Looking at changes between 2010 and 2015, note that the four top categories have all declined, while the number of law schools with a 25th percentile LSAT of 145-149 has doubled and the number of law schools with a 25th percentile LSAT of <145 has more than quintupled from four in 2010 (two at 144 and two at 143), to 23 in 2015, with 13 of them at 142 and below.

  Thumbnail

As shown in the chart below, in 2010, the number of law schools with a 25th percentile LSAT of 155 or higher and the number with a 25th percentile LSATs of 154 or lower were nearly identical (98 and 97, respectively). As of 2015, however, there were more than twice as many law schools with a 25th percentile LSAT of 154 or lower when compared with those with a 25th percentile LSAT of 155 or higher (134 and 62, respectively).
  Thumbnail

Moreover, between 2010 and 2015, the number of law schools with a 25th percentile LSAT of 160 or higher has fallen more than 40% from 43 to 24, while the number with a 25th percentile LSAT of 149 or lower has more than doubled from 30 to 75. 

 
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Changes in Average 75th, 50th and 25th Percentile LSATs Across Fully-Accredited ABA Law Schools

One other way of looking at this is just to see how the average first-year LSAT and UGPA profiles have changed over the last six years.

Average LSATs of Matriculants at Fully-Accredited ABA Law Schools

 

75th Percentile

50th Percentile

25th Percentile

2010

160.5

158.1

155.2

2011

160.1

157.8

154.5

2012

159.6

157

153.6

2013

158.7

156

152.6

2014

158.2

155.4

151.8

2015

157.9

155.3

151.8

Overall Drop

-2.6

-2.8

-3.4

(Note that these are not weighted averages based on the number of matriculants at each school, but are simply averages across law schools.)

Notably, over this same period of time the average UGPAs have fallen modestly as well from a 75th/50th/25th profile of 3.63 – 3.41 – 3.14 in 2010 to 3.6 – 3.37 – 3.09 in 2015.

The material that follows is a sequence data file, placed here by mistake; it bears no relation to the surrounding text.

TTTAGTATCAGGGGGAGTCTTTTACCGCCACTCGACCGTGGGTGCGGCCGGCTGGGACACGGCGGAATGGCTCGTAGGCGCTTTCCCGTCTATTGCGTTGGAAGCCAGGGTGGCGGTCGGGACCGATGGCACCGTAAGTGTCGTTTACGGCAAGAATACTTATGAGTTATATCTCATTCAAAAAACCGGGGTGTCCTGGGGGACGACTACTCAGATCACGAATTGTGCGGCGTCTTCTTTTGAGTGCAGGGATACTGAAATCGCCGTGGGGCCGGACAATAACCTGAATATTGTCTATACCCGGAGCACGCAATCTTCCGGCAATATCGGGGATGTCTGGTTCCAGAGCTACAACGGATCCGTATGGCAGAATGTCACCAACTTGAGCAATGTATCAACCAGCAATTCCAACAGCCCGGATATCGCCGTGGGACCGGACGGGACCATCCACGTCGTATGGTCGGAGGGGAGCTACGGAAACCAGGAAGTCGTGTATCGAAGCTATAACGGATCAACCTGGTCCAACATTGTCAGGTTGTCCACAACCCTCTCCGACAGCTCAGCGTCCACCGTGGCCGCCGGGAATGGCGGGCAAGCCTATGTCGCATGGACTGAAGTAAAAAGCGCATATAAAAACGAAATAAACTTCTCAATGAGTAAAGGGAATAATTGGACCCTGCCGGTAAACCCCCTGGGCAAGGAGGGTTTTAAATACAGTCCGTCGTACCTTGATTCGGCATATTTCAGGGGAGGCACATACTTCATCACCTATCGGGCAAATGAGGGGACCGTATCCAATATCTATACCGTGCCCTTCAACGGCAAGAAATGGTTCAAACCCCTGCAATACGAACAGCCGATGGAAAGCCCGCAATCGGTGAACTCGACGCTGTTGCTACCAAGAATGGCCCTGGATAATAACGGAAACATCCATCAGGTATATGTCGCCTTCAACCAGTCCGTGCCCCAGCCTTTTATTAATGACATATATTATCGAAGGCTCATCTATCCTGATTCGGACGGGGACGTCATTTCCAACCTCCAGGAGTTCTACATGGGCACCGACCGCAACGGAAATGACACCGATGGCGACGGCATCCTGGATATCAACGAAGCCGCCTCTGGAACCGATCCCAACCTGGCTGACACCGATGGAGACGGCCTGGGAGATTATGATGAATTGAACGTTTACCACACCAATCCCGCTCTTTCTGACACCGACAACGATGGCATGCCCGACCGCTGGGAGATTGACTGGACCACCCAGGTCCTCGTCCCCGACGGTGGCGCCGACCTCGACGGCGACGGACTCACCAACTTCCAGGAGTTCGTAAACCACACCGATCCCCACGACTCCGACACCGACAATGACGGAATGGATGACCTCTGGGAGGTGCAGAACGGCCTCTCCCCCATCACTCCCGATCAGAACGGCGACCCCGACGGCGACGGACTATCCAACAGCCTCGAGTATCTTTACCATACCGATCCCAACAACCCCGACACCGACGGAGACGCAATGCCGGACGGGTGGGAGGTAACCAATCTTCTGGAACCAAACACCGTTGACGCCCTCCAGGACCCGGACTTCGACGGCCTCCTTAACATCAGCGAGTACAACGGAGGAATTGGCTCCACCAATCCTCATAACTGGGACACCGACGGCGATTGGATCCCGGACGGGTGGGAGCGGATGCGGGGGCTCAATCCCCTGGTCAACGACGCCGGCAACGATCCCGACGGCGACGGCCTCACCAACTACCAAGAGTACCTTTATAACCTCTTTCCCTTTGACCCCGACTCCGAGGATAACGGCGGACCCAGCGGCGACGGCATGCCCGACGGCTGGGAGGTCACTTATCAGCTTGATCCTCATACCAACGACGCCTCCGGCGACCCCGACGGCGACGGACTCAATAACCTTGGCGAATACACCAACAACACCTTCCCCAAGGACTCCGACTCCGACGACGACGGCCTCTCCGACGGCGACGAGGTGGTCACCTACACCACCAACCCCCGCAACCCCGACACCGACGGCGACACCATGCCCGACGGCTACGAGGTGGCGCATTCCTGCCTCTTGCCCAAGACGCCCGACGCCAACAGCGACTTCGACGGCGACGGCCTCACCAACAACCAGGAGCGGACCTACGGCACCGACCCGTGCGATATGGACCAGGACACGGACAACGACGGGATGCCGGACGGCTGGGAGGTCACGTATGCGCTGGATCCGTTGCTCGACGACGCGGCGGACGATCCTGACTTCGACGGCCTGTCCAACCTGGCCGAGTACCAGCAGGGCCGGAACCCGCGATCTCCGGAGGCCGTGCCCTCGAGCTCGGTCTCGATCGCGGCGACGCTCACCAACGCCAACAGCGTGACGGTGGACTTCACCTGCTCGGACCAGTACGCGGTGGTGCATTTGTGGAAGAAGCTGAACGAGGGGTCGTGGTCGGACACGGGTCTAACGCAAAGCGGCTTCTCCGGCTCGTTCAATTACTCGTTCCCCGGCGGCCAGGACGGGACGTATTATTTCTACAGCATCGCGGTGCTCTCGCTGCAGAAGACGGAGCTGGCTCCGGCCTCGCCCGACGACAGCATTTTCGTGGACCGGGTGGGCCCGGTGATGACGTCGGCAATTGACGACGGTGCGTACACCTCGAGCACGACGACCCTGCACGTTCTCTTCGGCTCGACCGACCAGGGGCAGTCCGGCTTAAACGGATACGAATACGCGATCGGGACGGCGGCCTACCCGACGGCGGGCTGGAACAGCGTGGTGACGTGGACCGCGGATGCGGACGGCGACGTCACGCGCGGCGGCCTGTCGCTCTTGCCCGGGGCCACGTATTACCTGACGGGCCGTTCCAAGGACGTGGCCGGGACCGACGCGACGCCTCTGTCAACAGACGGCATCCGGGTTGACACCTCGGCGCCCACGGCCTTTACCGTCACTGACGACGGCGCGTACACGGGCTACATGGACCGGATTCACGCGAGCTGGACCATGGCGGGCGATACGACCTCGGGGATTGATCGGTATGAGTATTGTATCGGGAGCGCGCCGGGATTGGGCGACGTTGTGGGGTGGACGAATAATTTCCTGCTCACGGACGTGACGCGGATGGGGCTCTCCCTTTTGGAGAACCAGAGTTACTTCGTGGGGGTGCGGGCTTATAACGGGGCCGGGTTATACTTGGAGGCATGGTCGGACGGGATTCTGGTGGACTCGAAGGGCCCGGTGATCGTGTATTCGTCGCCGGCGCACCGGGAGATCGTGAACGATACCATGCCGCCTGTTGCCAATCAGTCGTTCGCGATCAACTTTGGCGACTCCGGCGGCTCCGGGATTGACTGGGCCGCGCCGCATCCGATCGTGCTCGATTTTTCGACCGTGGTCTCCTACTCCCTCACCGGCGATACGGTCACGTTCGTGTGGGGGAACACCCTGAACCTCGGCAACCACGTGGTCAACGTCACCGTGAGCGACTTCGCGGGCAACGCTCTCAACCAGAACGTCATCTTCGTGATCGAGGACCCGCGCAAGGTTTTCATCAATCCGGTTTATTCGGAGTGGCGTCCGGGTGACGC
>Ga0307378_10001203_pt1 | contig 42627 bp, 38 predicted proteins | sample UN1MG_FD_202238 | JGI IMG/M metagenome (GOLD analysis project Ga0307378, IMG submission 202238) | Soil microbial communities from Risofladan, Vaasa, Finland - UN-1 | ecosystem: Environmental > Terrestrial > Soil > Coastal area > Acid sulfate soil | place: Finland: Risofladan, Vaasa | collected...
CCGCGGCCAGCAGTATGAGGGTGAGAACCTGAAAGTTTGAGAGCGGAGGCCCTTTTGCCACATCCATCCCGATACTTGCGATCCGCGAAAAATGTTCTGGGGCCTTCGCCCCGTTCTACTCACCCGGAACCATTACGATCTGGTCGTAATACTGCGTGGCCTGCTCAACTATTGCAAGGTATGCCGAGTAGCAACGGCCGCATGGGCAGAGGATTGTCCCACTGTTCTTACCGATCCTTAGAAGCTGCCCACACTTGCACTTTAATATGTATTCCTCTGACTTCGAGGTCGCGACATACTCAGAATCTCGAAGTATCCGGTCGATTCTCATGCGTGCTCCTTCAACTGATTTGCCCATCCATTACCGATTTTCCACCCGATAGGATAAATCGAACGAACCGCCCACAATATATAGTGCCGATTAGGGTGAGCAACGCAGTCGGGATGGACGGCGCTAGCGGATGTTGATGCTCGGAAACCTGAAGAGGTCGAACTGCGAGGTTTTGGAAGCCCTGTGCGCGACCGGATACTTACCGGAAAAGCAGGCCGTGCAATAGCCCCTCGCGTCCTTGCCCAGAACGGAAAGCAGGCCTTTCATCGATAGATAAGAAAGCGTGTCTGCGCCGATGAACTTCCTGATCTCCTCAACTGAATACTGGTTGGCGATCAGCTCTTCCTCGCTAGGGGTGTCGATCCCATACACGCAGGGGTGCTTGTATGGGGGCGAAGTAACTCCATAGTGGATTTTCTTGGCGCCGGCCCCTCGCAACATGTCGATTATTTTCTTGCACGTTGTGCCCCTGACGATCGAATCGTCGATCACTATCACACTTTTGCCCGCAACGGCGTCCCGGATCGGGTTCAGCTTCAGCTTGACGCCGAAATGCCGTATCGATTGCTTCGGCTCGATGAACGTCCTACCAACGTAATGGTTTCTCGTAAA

Conclusion

If one focuses on the LSAT scores and UGPAs as measures of “quality” of the entering class of law students each year, then the period from 2010-2015 not only has seen a significant decline in enrollment, it also has seen a significant decline in “quality.”

The LSAC’s most recent Current Volume Report (January 8, 2016) suggests that the pool of applicants to law schools is rebounding slightly in this current cycle. With 22,662 applicants at a point in the cycle at which 40% of applicants had been received last year, one can project an applicant pool of roughly 56,600. The “quality” of applicants also appears to be stronger, with double digit percentage increases in applicants to date in LSAT categories of 165 and higher. If these trends continue in the applicant pool for the current cycle, then the fall 2015 entering class may represent the “bottom” both in terms of the number of matriculants and in terms of the “quality” of the matriculants as measured by LSAT and UGPA. Of course, we won’t know for sure about that until next December when the 2016 Standard 509 Reports are published.

(I am grateful for the helpful comments of Scott Norberg on an earlier draft of this blog.)

http://lawprofessors.typepad.com/legalwhiteboard/2016/01/in-late-december-2014-i-posted-a-blog-analyzing-how-the-distribution-of-matriculants-across-lsat-categories-had-changed-si.html

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Comments

If one has LSAT scores and bar passage on individual students (anonymized, of course) one could calculate a receiver operating characteristic (ROC) curve to examine a threshold LSAT score below which bar passage is unlikely. That number would have a sensitivity and specificity. One then could use that to judge the change over time (lagging of course because bar passage occurs after graduation) for law schools.

Such a calculation would also provide a prospective law student with critically-needed information: to a given degree of sensitivity and specificity, an LSAT score of xxx predicts a xx% chance of passing the bar. That could be quite useful in counseling individuals and in setting law school educational policies.

Just a thought.

Posted by: Steve White | Feb 5, 2016 4:59:21 PM